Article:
“We showed up that day and it was a snowstorm and they wanted nothing more than to stop me.”
November of 1988 was special. Forget jean jackets, neon lights and pop music. For Jock Climie, it was the month his football career — and his life — took off.
“They had nothing to play for except stopping me from getting the record.”
Growing up in Lahr, West Germany — at a Canadian Armed Forces base — Climie wanted nothing more than to slap on a pair of cleats and throw around a pigskin, but he couldn’t. Europe was, and remains a continent infatuated by football — and not the American kind.
“If you asked me at [age] five what I wanted to do when I grew up I would’ve told you I wanted to play for Queen’s and in the CFL, and that’s all I wanted to do … I just couldn’t get to it because we were in Europe,” Climie said.
His family bounced around the continent for eight years. Bob Climie was an on-call doctor serving in the military, and the family’s living situation could be aptly described as turbulent. Serving six years in West Germany and two in England, “home” was a loose term for Climie. He didn’t know where he’d be off to next and if he’d ever play football.
Although he was born in Toronto, Climie grew up around the game.
His father was a medical student at Queen’s in the early 1970s, and up until his graduation had acted as one of many assistant coaches under the late Doug Hargreaves, a storied Gaels football head coach.
Queen’s University ran deep in the Climie family. Jock’s mother, who also graduated from Queen’s, would cheer on her soon-to-be husband in the ‘60s from the sidelines as he donned a Gaels jersey.
Climie recalled his father’s words that echoed around the house during his youth. “He always used to say to me that I could go wherever I want as long as it was Queen’s … that was the ‘line’ growing up,” he said jokingly.
But the chance to play professional football seemed far away — if not impossible at times.
His dream was hanging on by a thread.
By his Grade 12 year, the family moved back to Canada and Climie got what he longed for — football. He sat for much of the year, waiting for his number to be called and learning the ins-and-outs of the game, but eventually got some playing time in the latter half of his high school career.
As the season was nearing its end, Climie was on the receiving end of some good fortune. At the receiver position, he was getting the ball thrown to him a lot, and after getting invited to an All-Star game in Ottawa, Clime made a name for himself on the recruiting trail.
And while Queen’s didn’t know much about him, they invited him for a tryout.
“Obviously they didn’t know what they were getting,” he said. “No one did.”
Climie arrived to Queen’s in the fall of 1985 unsure of what the future held in store.
An illustrious career with the Gaels was capped off with a number of individual accomplishments, but in the midst of it all, he had found himself so preoccupied with academics that the CFL draft had become an afterthought.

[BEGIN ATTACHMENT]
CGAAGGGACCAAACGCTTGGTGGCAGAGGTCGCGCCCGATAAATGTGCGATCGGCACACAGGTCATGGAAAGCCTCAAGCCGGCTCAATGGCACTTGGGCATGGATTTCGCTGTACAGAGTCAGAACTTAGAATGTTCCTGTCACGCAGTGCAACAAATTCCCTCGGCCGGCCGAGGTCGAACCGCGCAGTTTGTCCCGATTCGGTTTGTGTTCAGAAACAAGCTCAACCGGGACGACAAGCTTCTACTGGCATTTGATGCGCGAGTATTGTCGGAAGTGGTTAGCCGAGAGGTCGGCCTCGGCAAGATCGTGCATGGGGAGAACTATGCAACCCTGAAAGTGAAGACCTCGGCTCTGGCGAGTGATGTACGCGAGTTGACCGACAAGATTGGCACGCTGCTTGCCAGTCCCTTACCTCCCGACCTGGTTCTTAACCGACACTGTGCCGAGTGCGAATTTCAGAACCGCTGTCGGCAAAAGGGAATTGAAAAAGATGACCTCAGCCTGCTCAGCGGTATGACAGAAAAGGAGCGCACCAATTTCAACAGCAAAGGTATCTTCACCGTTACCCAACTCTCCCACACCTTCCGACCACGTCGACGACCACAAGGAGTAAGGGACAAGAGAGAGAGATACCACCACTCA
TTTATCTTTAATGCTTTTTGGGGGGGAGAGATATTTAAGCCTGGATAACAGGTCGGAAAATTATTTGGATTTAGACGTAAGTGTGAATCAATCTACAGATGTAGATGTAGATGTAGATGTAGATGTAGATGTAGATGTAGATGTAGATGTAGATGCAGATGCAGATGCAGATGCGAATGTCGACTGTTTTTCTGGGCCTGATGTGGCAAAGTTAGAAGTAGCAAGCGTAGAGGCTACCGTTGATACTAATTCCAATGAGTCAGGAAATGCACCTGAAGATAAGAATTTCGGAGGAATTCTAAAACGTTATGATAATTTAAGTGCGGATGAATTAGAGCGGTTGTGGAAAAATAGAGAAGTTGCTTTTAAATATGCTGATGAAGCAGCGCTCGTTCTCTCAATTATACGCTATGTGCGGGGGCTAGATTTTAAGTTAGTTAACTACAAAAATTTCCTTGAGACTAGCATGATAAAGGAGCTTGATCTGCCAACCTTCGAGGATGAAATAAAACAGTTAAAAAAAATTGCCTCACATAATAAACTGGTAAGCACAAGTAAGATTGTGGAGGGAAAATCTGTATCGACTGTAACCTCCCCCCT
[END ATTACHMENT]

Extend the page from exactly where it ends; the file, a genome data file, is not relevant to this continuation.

With a B.A. in Economics and one year of law school under his belt, his four years at Queen’s flew by.
“It came as a complete surprise to me when I found out at the end of the year that there were actually scouts looking at me for the CFL.”
While at home, Clime recieved a phone call. It was the Toronto Argonauts letting him know they’ve taken him as their fourth overall pick in the draft.
Suddenly years of patience and months of training had culminated into a fairy-tale story. The moment was surreal, he remembers. His dream had come true.
Throughout the next decade, Climie took full advantage of his opportunity in the CFL. He was a three-time All-Star and the recipient of the Lew Hayman Trophy — awarded to the top Canadian in the East Division. It didn’t come without its share of difficulties, though.
In attempts to prolong his studies in law, Climie became the first ever part-time law student at Queen’s.
“I went to the dean after I got drafted saying: ‘look, I’ve just been drafted. Football season runs through November, is there any way I could do one semester at a time?’ That had never been done before and was considered completely off the wall, but luckily he was an out-of-the-box thinker and said ‘sure’.”
There were many points in Climie’s life where he could’ve quit. Whether he knew it or not, a snowy 1988 November afternoon against Carleton would make his dedication worth while. It was during this final game of the regular season when Climie broke the CIS record for recieving yards in a single season.
“By the third quarter they were lining three guys over top of me. At the end of an offensive series, I remember coming to the sideline and coach telling me: ‘well, that was your chance!’”
“On the next series, I got back out there, made a few catches and broke the record for most receiving yards in CIS history. It was remarkable.”
On the year, Climie tallied 1,091 receiving yards — now good for fifth behind new record holder, Western’s Andy Fantuz with 1,300 yards in 2002.
“It’s focus. It’s whatever you’re doing, you’re 100 percent focused on that. Whatever it is, I’m committed and dedicated to that,” he said.
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